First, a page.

Alice doesn’t slice her wrists. She sits on the edge of the seat and cries into her dripping hands until they come knocking on the door, asking if everything is all right in there.

“IT WASN’T a seizure.”

Alice sits with her arms crossed, her pose defiant. She isn’t going to admit she had a seizure until they show her the tape. Miki runs her fingers through her short hair. It’s been four hours since Tribal Security took Alice to the interrogation room in her wet underwear, but she has no intention of backing down. She knows they have to resolve the situation before they can go home. She can see it written all over Miki’s square, mannish face. As much as it terrifies her, Alice needs to understand what happened to her. If need be, she will wait until her supervisor drags her out.

In the end, they let her watch the tape.

Nice Mike escorts Alice to Surveillance, a dark cluster of chambers hidden behind an unmarked door on the second floor. There are windows that overlook the Forest of Fortune and Thunderclap Falls, but they are closed. The light in the room comes from computer monitors and video screens. A white guy Alice’s age sits at the console and manipulates the equipment. He’s bleached the tips of his hair and has really bright teeth. Alice wonders why someone who sits in the dark all day would go to the trouble. She finds an empty chair and sits down. Nice Mike stands by the door.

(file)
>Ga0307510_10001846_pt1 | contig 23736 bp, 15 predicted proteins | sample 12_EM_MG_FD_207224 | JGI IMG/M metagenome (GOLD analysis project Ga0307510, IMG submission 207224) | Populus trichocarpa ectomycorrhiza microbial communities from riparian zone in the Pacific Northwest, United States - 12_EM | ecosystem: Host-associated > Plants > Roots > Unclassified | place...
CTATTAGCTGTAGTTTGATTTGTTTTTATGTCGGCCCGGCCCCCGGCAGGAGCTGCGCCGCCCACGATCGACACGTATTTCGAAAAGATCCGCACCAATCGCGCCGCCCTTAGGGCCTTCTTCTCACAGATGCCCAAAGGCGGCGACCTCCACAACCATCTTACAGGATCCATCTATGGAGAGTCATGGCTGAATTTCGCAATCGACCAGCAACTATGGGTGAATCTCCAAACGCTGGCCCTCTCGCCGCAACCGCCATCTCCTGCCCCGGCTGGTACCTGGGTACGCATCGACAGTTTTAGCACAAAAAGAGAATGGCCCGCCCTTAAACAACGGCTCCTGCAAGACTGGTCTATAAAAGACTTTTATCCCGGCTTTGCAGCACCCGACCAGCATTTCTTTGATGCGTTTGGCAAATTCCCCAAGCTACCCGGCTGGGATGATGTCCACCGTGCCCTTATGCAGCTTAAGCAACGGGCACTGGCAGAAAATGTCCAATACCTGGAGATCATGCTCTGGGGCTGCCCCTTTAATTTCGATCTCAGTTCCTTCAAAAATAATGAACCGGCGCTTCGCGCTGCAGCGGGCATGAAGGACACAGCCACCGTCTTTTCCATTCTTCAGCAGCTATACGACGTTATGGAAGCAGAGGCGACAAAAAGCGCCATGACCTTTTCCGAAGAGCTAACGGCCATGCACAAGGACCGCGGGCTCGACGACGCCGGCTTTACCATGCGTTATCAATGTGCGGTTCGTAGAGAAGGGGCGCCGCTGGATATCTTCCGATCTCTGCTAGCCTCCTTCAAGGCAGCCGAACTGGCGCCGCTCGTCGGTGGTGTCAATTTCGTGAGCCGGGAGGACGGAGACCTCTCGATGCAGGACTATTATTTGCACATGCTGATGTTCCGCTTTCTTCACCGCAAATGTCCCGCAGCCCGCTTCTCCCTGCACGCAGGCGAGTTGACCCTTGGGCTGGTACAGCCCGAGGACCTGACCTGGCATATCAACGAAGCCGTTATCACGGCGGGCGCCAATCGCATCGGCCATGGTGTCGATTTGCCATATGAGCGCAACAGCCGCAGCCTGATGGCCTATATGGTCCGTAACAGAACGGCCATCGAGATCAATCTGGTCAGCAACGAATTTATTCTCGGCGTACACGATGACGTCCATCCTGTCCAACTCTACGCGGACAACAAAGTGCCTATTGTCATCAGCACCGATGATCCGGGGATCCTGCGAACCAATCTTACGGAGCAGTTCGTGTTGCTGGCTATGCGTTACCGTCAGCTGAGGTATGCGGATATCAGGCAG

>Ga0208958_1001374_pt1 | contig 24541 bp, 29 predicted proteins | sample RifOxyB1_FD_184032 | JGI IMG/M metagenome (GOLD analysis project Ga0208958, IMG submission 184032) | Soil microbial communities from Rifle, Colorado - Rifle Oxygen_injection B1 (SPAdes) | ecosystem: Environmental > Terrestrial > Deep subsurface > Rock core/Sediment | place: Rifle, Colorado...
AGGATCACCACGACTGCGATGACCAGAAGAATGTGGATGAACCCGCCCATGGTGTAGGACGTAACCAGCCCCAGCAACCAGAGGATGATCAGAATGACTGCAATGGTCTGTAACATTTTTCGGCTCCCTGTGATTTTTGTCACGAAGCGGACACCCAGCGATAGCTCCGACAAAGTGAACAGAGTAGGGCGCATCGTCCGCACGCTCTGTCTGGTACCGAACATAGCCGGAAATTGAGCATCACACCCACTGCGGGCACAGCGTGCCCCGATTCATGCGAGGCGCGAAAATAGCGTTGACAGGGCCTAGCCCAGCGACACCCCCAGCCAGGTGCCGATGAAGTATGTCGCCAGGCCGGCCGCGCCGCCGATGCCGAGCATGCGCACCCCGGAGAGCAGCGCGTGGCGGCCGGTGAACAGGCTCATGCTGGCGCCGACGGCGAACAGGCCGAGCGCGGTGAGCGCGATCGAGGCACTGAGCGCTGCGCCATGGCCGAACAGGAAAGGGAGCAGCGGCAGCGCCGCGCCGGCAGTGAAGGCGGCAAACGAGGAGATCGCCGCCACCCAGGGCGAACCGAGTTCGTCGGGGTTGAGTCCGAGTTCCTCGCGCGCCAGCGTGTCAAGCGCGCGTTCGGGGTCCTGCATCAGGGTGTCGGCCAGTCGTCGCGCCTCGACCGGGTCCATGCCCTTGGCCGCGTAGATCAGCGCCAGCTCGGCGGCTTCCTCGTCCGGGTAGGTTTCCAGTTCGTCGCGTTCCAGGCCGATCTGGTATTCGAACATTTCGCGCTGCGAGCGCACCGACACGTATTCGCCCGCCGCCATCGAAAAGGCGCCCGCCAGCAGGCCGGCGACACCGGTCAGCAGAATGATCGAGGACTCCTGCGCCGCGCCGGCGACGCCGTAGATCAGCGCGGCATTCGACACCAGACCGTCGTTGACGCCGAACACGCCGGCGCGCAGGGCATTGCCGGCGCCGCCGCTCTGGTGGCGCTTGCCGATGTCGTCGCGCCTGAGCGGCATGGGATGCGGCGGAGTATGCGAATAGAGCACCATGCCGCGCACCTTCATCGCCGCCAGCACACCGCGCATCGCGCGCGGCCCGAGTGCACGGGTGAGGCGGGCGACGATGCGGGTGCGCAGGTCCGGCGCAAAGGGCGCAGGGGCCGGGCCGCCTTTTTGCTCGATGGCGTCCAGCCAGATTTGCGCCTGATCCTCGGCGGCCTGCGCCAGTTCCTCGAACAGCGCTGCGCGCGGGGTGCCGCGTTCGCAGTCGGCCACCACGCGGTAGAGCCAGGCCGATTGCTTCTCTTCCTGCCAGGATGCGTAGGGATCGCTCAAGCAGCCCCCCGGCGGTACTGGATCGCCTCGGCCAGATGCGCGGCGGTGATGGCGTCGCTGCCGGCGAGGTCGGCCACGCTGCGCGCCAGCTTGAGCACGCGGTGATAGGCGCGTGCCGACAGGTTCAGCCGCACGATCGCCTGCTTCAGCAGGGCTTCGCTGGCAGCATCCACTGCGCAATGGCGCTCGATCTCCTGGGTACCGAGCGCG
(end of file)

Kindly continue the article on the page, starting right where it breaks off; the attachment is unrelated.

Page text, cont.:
“Ah, here we go,” the camera tech whispers.

Alice stiffens. Her scalp tingles with anticipation. The big screen comes to life and there she is, inserting a pass. So strange to see herself up there, so peculiar. Like an out-of-body experience almost. There’s a glare on the front of the machine, a place where the light on the glass panel shines brighter than the rest that makes the machine glow with an otherworldly intensity.

Then she’s on the ground, writhing on the floor.

Alice leans forward, her heart in her mouth. The machine she’d been working on is at the end of the row. She rolls into the passageway, where the cameras get a good look at her as she thrashes around on the carpet, eyes rolled back into her head like a demented marionette. A freak show. Alice thinks of all the times she came home from school and found her mother on the floor.